Down in Orange County, my friends, who in their Tory Burch flip flops are spoiled by the constant and comfortable year-round sunshine, call the slightly less perfect weather of early summer “June Gloom.” Along with our cold and foggy June Gloom mornings here in the Napa Valley, I’m also experiencing Zoom Gloom.
The shelter in place and social distancing necessitated because of COVID-19 caused a Zoom Boom — meetings and classes of every sort on the online Zoom platform. Just a couple months into it though, Zoom fatigue has set in.
It was fun at first to be able to see people at all and to get up to speed on the technology. It’s a very user-friendly app and as long as everyone doesn’t try to talk or sing at once, a workable way to get things done. I bought one of those phone holders with the ring lights so that I don’t look quite so much like Golum from “The Hobbit” when on video. I’ve found that in my mid-50s that $24.99 for some flattering lighting is money well spent.
At first, I prepared for meetings and things as if I were attending in person. I put on make-up and a decent outfit. I fixed my hair. I sat in front of the camera with the video on and left it on for the entire meeting.
But I get antsy. After the first couple weeks on Zoom, I started getting up for coffee. Then I started noticing how dirty my windows were and began turning off the video so that I could do chores during meetings. Then I started feeling guilty for multi-tasking (but my windows looked fabulous).
I’ve been taking a lot of exercise classes on Zoom and again, initially I would put on my cutest yoga clothes and leave the video on, but lately I sometimes just wear my pajamas, leave the video off and just lie there. I’m not the only one getting a little too comfortable with meeting from home. In an online yoga class I took the other day, the teacher was out on her porch doing her downward facing dog with her real dog licking himself in the background.
Since Zoom and other online meeting platforms look like they are here to stay, how can we make the meetings and classes more useful, productive, meaningful and even enjoyable?
A BBC article on Zoom fatigue explains that part of the reason Zoom meetings are more draining than in-person meetings is that we are more aware we are being watched and also have to focus harder to process visual cues. Silences that are normal in conversation are anxiety-producing on Zoom because we wonder if the feed has frozen (again) or if our internet is an problem, similar to the exhausting, “Can you hear me now?” worry we used to have on cellphones.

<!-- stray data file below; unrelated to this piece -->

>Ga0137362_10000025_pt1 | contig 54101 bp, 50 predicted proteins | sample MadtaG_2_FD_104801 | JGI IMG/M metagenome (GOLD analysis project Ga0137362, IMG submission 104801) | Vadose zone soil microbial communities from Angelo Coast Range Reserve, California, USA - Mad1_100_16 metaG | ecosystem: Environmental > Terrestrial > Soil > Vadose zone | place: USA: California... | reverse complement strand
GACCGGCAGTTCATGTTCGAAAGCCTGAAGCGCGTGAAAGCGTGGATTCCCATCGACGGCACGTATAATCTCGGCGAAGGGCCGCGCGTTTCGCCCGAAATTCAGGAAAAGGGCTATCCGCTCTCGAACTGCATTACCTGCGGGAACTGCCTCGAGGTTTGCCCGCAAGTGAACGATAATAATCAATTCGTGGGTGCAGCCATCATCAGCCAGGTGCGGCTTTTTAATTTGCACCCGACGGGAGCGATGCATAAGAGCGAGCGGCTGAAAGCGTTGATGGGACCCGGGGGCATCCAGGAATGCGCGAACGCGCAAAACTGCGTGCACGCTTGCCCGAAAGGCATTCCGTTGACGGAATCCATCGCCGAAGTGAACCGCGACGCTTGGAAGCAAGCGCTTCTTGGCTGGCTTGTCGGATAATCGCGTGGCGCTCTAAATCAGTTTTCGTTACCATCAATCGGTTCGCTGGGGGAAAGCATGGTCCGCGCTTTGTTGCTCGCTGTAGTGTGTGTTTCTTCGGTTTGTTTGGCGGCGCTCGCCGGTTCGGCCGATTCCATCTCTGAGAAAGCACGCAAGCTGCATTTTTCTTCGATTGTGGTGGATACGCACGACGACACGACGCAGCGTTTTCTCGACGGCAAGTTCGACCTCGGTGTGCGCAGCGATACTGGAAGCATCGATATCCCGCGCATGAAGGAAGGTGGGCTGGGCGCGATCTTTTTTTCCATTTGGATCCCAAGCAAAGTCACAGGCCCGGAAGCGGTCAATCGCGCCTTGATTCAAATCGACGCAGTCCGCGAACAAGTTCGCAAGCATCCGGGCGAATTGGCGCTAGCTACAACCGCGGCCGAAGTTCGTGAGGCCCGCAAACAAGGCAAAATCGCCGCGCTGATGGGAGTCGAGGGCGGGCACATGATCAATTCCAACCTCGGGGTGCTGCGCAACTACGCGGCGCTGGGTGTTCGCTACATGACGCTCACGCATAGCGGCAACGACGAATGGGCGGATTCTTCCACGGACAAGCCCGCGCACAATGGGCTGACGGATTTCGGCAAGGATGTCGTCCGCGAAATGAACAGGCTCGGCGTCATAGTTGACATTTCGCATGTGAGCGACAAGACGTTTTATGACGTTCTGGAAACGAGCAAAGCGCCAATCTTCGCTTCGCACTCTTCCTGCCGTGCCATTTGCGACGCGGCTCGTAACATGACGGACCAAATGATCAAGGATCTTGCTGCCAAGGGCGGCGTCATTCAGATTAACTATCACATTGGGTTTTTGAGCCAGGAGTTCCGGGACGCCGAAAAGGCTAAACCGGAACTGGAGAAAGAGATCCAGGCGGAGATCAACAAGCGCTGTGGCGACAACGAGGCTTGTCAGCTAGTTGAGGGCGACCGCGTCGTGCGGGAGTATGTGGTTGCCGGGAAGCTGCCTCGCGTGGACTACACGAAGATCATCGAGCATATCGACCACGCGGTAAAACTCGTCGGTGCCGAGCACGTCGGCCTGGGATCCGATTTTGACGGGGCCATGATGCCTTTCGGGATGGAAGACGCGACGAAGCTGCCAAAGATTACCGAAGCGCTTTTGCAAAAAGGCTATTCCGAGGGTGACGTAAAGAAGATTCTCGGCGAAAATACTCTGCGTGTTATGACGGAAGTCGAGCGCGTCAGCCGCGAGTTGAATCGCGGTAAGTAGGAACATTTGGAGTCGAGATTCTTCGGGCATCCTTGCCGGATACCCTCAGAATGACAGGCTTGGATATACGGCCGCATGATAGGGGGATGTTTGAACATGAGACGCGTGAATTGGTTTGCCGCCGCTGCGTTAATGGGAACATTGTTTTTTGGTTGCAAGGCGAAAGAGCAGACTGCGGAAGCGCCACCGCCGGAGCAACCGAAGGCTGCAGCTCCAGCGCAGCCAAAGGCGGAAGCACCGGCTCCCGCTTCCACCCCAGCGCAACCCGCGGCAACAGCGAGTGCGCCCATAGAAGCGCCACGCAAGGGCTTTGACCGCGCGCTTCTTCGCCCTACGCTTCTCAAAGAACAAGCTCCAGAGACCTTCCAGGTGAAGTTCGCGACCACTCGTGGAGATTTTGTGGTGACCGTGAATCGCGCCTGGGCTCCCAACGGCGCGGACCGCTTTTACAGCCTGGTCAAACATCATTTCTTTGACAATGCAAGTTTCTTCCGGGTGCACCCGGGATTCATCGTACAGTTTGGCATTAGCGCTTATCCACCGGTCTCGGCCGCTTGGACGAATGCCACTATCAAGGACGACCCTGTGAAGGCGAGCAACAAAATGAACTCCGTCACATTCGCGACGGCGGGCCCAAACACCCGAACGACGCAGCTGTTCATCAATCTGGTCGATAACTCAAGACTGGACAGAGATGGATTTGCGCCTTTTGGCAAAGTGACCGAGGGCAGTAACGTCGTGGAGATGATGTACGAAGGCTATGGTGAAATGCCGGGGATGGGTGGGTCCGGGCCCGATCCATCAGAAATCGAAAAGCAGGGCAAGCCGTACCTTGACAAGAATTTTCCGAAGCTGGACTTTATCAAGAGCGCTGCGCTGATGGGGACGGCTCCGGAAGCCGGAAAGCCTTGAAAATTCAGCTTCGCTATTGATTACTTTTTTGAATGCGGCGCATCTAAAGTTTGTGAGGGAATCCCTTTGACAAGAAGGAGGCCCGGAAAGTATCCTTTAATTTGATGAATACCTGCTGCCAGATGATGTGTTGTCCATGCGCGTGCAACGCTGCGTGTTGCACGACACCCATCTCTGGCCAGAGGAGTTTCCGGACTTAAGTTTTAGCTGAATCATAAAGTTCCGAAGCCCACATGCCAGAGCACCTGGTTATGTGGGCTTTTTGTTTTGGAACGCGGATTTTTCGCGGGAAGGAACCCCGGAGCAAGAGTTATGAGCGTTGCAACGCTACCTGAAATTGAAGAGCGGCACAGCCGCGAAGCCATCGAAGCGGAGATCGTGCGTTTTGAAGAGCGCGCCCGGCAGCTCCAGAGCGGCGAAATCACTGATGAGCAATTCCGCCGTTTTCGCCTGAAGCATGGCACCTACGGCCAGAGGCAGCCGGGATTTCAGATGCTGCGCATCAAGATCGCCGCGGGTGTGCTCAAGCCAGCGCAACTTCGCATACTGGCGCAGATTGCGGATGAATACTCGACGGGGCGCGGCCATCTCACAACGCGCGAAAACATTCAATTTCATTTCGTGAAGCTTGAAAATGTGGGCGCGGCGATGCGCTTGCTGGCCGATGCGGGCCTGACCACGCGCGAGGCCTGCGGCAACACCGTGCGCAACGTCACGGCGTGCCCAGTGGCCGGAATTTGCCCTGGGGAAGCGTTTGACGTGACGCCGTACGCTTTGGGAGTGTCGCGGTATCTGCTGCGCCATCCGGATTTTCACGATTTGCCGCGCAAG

One thing I’ve started doing to combat the “I’m being watched” issue is to turn my video on for hellos and good byes and turn it off during the meat of the meeting or class. This helps me feel social and lets others know I am really there but doesn’t force me to sit there with a frozen smile on my face for an hour or prevent me from having a snack if I’m starving. Most people know by now that if your mute button isn’t on, the microphone will pick up every crunch of a carrot.
If it’s a really important meeting or a class that you really want to focus on, that’s the time to make the effort to dress appropriately and hold yourself accountable to being extra present by being on video and prepared with your coffee, water, tissues, pen, paper or any other needs in advance. And if it’s not a really important meeting, do you really need to attend or is it something that could be handled by e-mail or phone rather than video chat?
You’ve probably attended a happy hour or other social get-together over Zoom or its equivalent. After a day in front of the computer, seeing friends on screen may seem more like an obligation and less like fun. Be honest with people and let them know when you’ve reached your limit. Say goodbye and leave the call before you become resentful and edgy.
If I were drinking wine I could probably last 30 minutes to an hour but with just a glass of water I can only take 10 to 15 minutes, no matter how much lime juice I squeeze into it. If I hear, “Your mute button is on” or “See those three dots at the bottom of your screen,” one more time….
Angela Hoxsey is offering coaching and consultation on your organizing projects via phone, e-mail and FaceTime. E-mail her at firstname.lastname@example.org for more information.
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